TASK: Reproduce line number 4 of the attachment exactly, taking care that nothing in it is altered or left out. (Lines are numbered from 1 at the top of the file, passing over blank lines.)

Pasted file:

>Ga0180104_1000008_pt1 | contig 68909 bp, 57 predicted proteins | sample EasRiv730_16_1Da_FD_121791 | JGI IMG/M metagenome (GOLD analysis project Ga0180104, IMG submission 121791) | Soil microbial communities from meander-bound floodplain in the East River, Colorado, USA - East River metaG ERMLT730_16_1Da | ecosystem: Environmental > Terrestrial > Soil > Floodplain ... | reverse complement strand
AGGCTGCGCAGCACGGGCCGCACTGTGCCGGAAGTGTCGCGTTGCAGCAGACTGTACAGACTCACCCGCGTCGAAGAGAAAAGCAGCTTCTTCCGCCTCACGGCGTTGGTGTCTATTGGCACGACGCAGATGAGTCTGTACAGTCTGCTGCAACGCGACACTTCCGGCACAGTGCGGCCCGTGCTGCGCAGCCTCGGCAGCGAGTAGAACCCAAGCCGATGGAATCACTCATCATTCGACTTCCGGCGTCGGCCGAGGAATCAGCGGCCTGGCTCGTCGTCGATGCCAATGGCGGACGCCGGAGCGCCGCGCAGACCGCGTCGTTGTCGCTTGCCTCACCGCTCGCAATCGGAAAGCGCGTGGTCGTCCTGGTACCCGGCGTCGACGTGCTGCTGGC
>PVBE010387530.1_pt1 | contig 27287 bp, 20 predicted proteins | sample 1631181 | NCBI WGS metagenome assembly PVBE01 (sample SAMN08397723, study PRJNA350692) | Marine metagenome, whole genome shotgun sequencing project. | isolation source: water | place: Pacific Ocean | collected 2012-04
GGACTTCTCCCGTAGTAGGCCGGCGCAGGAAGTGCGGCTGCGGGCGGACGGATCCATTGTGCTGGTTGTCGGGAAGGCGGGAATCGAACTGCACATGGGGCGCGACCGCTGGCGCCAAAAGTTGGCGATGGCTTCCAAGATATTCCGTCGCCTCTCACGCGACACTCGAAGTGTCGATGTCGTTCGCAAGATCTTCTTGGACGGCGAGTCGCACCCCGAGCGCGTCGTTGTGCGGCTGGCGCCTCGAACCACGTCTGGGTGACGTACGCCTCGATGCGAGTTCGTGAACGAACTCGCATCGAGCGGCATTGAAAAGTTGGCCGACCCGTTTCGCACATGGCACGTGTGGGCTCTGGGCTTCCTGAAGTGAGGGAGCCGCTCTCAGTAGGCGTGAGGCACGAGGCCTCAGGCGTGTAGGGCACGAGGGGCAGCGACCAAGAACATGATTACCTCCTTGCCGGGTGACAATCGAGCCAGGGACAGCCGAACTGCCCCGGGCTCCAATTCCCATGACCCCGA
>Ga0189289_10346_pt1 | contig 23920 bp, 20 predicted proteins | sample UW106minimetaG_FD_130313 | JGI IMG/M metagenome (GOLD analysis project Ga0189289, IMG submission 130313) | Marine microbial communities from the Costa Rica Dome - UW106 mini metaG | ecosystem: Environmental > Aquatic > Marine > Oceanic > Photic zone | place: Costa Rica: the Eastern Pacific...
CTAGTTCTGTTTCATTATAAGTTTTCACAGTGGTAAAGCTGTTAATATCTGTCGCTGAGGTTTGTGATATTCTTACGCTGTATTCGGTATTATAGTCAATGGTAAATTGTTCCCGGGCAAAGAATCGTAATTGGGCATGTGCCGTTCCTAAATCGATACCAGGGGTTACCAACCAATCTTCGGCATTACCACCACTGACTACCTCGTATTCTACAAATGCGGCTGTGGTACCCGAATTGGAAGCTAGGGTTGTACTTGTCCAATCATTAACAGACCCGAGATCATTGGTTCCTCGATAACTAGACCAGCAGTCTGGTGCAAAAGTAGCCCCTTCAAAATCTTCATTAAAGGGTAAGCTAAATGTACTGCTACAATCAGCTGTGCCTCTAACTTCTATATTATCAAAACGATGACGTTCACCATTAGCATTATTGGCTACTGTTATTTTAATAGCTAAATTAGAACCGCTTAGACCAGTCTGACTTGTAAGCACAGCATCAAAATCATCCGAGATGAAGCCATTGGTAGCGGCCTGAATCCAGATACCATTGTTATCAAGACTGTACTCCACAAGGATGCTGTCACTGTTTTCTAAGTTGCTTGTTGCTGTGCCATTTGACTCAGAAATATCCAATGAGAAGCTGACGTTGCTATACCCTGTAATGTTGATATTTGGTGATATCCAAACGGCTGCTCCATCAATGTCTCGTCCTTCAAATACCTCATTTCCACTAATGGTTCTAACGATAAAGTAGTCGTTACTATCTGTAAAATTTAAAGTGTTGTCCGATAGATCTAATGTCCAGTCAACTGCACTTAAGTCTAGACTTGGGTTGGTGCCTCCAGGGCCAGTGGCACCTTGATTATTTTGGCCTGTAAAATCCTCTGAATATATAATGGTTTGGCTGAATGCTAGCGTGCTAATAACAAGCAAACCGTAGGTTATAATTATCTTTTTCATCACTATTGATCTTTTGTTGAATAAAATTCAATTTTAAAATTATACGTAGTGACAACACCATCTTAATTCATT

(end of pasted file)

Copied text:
GGACTTCTCCCGTAGTAGGCCGGCGCAGGAAGTGCGGCTGCGGGCGGACGGATCCATTGTGCTGGTTGTCGGGAAGGCGGGAATCGAACTGCACATGGGGCGCGACCGCTGGCGCCAAAAGTTGGCGATGGCTTCCAAGATATTCCGTCGCCTCTCACGCGACACTCGAAGTGTCGATGTCGTTCGCAAGATCTTCTTGGACGGCGAGTCGCACCCCGAGCGCGTCGTTGTGCGGCTGGCGCCTCGAACCACGTCTGGGTGACGTACGCCTCGATGCGAGTTCGTGAACGAACTCGCATCGAGCGGCATTGAAAAGTTGGCCGACCCGTTTCGCACATGGCACGTGTGGGCTCTGGGCTTCCTGAAGTGAGGGAGCCGCTCTCAGTAGGCGTGAGGCACGAGGCCTCAGGCGTGTAGGGCACGAGGGGCAGCGACCAAGAACATGATTACCTCCTTGCCGGGTGACAATCGAGCCAGGGACAGCCGAACTGCCCCGGGCTCCAATTCCCATGACCCCGA